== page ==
To gauge the efficacy of WTL in promoting conceptual understanding, we also compare the ratio of the average gain achieved by each population (WTL vs. non-WTL groups) to their maximum possible gain, i.e., the normalized gain \(\langle g \rangle\)[38]:

$$ \langle g \rangle = \frac{{\overline{x}_{f} - \overline{x}_{i} }}{{1 - \overline{x}_{i} }} $$

where \(\overline{x}_{i}\) and \(\overline{x}_{f}\) are the fractions of correct responses for the pre- and post-assessments, respectively. On most concept inventories, \(\langle g \rangle < 0.3\) is generally considered small, \(0.3 \le \langle g \rangle < 0.7\) medium, and \( \langle g \rangle \ge 0.7 \) large; in traditional lecture-based courses, \(\langle g \rangle < 0.3\) is typical.[38]

Mid-term and end-of-term student reflections

As part of the course, students responded to short, reflective writing questions throughout the term. The mid-term and end-of-term reflective writing questions solicited feedback on the structure of the course, including the WTL assignments. The portion of the responses specifically about the WTL assignments were examined thematically to characterize self-reported student attitudes about the assignments.[39] In total 252 responses were examined across the three terms.

Results and discussion

Analysis of writing products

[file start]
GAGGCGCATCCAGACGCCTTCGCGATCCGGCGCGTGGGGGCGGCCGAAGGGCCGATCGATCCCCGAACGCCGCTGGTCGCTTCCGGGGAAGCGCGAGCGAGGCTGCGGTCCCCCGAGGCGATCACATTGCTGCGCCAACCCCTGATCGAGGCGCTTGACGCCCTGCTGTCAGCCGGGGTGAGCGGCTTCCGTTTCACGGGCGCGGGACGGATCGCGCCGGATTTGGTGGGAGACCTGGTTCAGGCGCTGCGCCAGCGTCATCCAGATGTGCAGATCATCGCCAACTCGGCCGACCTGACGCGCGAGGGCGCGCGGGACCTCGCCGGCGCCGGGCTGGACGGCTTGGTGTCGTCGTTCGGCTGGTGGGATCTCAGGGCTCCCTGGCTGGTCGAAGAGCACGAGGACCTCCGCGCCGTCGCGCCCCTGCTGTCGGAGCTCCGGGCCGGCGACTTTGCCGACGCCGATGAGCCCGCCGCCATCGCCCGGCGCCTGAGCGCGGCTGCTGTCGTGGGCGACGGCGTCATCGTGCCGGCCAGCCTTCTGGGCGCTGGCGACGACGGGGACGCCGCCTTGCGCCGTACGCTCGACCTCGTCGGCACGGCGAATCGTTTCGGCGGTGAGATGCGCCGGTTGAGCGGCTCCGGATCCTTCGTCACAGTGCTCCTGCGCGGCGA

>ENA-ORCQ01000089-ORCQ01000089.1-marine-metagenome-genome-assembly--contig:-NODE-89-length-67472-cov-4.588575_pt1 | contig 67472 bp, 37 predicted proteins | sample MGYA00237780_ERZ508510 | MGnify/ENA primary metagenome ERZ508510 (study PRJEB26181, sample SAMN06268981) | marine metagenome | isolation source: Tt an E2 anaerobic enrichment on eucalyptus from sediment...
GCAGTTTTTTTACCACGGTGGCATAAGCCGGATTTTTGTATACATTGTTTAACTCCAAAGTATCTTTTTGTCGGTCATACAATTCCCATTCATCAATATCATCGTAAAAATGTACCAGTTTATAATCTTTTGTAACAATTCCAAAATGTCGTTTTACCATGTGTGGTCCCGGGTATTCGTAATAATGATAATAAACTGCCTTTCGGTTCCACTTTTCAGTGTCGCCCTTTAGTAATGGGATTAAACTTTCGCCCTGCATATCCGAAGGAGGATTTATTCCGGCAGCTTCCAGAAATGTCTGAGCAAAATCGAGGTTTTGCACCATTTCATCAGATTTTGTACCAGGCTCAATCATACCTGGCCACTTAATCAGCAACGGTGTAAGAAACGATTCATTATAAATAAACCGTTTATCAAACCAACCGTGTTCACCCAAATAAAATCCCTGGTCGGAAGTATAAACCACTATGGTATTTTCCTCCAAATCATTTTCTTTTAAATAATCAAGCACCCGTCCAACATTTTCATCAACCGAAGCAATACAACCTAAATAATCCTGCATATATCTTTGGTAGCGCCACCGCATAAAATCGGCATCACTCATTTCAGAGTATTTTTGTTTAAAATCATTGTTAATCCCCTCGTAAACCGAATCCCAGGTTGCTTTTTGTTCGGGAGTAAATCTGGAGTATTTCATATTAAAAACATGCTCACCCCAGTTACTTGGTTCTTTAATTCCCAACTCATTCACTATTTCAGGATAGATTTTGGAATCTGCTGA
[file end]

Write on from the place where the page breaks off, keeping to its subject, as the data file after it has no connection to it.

In this section, we present the analyses of the writing products for the WTL assignments, emphasizing student performance on drafts and revisions. To identify the content knowledge and skills for which WTL is an effective pedagogy in the context of MSE, we consider the analyses of the writing products both individually and collectively. Figure 1 presents bar charts of average writing scores achieved on rubric criteria for the (a) crystal structures, (b) stress–strain, (c) phase diagram, and (d) corrosion WTL assignments. For all rubric criteria, the increases between draft and revision scores are statistically significant; for most criteria, the revision scores, \(\overline{{x_{r} }} > 3\) on a scale of 0–4. The consistent improvement in student responses coupled with high revision scores suggests that the peer review and revision processes guide students toward a robust level of content understanding. To further probe the role of the WTL process on student content understanding, we examine the Cohen’s effect size, d.[34] As shown in Fig. 1(a)–(d), \(d > 0.5\) for all rubric criteria across WTL assignments, indicating that the peer review and revision processes contribute meaningfully to overall student understanding of course content.